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354: United House of Prayer for All People on the Rock of the Apostolic Faith, Roxbury, Boston, Massachusetts
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United House of Prayer, Roxbury, Massachusetts
Mystery Worshipper: The Waiter.
The church: United House of Prayer for All People on the Rock of the Apostolic Faith, 206 Seaver Street, Roxbury, Boston, Massachusetts.
Denomination: United House of Prayer for All People.
Comment: We have received comments on this report.
The building: This aircraft hanger-sized church is in the Roxbury neighborhood of Boston, right across the street from the Franklin Park jewel in Olmsted's Emerald Necklace of parks around Boston. The building is the cavernous former home of Temple Mishkin Tefila, a 1920s synagogue, built in a debased Victorian style. It had sat vacant for the 25 years I've watched it decay and probably closer to 40 years. Trees were growing from the roof. The denomination has completely renovated the building, certainly spending millions on the synagogue and the separate school building, but inside the church remains as interesting as a Port Washington & Dubuque Railway station.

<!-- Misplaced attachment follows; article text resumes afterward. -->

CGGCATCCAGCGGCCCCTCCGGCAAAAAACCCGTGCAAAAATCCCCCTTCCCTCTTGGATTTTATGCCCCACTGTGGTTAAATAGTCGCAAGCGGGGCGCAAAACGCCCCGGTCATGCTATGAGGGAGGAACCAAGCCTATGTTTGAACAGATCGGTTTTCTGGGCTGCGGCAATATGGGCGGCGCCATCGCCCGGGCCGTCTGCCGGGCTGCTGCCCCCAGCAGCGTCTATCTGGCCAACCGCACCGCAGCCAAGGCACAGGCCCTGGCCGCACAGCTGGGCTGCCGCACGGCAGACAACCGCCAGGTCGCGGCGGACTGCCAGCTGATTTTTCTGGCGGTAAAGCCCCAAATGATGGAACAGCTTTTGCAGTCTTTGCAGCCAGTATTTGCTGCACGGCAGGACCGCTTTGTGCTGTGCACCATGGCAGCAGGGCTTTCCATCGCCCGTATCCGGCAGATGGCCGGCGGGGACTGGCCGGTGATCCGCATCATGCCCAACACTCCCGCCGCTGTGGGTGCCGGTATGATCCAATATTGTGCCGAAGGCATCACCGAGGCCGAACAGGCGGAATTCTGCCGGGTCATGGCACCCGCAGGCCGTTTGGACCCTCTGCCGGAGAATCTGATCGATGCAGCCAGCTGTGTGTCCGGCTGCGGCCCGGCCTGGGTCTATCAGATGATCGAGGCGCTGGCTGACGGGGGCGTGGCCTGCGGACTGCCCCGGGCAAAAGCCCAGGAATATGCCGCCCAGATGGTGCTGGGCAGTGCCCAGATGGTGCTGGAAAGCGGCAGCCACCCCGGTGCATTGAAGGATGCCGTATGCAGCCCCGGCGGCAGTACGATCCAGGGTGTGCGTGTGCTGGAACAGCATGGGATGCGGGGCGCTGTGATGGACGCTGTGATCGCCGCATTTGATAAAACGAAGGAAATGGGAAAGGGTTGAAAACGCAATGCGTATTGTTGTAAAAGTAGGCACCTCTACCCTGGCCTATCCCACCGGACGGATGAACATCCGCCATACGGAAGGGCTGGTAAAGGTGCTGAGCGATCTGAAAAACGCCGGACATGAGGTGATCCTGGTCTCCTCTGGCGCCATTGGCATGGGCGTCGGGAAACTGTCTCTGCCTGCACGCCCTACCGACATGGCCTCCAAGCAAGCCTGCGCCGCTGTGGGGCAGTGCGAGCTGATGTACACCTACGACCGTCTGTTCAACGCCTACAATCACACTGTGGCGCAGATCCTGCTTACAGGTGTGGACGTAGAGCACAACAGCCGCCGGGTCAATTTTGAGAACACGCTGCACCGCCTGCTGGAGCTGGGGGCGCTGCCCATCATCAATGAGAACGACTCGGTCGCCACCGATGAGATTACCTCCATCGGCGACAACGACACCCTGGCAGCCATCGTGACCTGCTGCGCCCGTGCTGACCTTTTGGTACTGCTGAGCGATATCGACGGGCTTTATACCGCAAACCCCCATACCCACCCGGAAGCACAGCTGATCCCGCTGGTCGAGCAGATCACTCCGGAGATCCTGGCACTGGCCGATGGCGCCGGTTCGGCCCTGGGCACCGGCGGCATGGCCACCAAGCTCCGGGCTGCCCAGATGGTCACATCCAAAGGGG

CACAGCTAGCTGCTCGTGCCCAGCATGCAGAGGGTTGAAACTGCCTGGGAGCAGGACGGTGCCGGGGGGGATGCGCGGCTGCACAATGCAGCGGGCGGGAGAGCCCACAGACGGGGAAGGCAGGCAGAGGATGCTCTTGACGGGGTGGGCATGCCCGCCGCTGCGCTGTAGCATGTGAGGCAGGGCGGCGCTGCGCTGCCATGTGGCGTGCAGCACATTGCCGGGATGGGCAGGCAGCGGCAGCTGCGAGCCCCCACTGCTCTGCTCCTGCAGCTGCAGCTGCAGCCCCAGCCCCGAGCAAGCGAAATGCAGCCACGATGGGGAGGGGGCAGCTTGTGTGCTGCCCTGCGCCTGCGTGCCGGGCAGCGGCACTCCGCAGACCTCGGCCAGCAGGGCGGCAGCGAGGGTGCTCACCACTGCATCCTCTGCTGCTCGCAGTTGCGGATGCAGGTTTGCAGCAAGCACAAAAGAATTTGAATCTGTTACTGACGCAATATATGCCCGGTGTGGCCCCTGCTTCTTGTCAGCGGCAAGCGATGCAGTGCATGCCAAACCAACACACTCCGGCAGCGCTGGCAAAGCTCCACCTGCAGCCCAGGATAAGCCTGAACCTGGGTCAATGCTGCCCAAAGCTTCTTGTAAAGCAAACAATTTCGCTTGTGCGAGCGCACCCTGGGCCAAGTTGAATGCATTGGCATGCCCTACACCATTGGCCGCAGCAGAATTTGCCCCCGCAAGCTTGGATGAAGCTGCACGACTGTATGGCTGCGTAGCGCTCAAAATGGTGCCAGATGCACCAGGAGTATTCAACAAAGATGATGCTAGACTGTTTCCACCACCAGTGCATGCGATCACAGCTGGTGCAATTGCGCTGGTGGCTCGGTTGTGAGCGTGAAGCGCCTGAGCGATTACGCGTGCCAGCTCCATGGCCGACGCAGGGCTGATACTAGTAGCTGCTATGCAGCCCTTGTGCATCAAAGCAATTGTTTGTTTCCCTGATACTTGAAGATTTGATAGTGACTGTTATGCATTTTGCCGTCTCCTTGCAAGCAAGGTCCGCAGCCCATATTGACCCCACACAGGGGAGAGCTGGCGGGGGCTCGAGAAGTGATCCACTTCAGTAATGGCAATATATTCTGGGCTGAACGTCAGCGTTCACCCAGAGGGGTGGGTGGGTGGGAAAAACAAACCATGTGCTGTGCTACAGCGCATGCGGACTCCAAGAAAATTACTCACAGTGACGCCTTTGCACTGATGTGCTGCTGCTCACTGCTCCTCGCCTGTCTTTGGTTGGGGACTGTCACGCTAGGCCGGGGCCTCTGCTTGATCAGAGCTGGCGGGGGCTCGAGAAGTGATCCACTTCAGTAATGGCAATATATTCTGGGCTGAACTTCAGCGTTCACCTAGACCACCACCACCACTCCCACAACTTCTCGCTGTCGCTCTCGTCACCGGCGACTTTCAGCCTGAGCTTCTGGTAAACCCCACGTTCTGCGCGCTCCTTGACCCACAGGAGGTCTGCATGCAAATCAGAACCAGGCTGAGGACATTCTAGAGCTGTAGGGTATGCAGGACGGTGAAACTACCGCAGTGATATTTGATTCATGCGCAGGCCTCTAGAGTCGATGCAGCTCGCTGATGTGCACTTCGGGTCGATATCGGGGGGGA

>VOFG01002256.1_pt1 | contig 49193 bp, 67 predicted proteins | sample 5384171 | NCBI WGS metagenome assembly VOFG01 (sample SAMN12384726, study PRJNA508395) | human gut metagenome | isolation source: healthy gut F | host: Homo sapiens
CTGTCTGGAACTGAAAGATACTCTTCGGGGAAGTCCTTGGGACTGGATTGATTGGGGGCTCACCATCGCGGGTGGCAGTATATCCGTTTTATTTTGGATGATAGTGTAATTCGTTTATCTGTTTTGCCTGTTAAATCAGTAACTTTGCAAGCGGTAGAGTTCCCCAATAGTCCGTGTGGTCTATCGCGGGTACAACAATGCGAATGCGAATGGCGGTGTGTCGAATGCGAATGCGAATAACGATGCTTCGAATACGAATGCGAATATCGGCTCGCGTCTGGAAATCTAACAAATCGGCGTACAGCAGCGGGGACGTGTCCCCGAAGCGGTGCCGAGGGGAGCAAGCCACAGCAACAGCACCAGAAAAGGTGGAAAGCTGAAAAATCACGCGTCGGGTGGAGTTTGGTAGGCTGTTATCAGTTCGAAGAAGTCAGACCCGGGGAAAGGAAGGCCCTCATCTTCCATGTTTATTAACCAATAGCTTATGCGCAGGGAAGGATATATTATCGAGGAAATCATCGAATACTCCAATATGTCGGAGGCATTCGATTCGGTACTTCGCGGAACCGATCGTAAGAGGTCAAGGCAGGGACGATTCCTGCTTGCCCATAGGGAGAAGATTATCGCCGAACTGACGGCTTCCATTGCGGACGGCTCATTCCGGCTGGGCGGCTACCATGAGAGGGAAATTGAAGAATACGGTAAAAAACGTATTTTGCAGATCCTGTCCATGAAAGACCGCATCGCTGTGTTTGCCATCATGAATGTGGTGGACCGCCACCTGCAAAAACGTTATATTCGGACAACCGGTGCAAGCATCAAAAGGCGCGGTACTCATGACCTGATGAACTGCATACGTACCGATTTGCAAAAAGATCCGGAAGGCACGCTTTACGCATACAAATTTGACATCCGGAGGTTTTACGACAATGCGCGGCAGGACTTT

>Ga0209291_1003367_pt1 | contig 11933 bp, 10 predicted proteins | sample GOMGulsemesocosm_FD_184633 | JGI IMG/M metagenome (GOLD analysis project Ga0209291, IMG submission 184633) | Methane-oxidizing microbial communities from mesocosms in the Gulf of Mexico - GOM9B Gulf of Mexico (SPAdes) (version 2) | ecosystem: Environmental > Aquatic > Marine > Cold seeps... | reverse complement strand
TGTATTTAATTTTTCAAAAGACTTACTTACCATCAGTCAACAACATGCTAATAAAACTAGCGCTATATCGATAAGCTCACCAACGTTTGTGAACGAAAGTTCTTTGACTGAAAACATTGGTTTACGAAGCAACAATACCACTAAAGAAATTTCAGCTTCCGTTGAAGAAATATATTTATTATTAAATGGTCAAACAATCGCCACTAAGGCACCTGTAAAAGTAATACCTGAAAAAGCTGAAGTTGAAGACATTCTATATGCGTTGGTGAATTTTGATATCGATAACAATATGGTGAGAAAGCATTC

The church: This church seems Pentacostalist, but way beyond the margins.
The neighbourhood: The church is right across from the zoo. The neighborhood has fallen on very hard times since the white flight of the 1950s and 60s. Fifteen years ago, I wouldn't have been caught dead walking here day or night. Today, given the number of late model cars parked on the street, I was merely nervous walking the five blocks back to my car.
The cast: Precious Precious Sweet Sweet Daddy Madison, presided. Not all of these duplicative honorifics were used each time Bishop S.C. Madison's name was invoked, which was many times, but he was never less than Sweet Daddy. Mrs Sweet Daddy Madison also sat on the dais with the bishop. While he was the clear patriarch of this assembly, Mrs Madison showed she was the queen, with her regal bearing and Church Lady Hat, brightly glittering to rival a 70s mirrored disco ball.
What was the name of the service?
It was the dedicatory service, but I couldn't find out the name. There were not enough bulletins for every one.

How full was the building?
It was completely packed. If the fire department was there, they turned a blind eye. Perhaps 1,500 people, seated, standing in the aisles and sitting on the steps of the balcony.

Did anyone welcome you personally?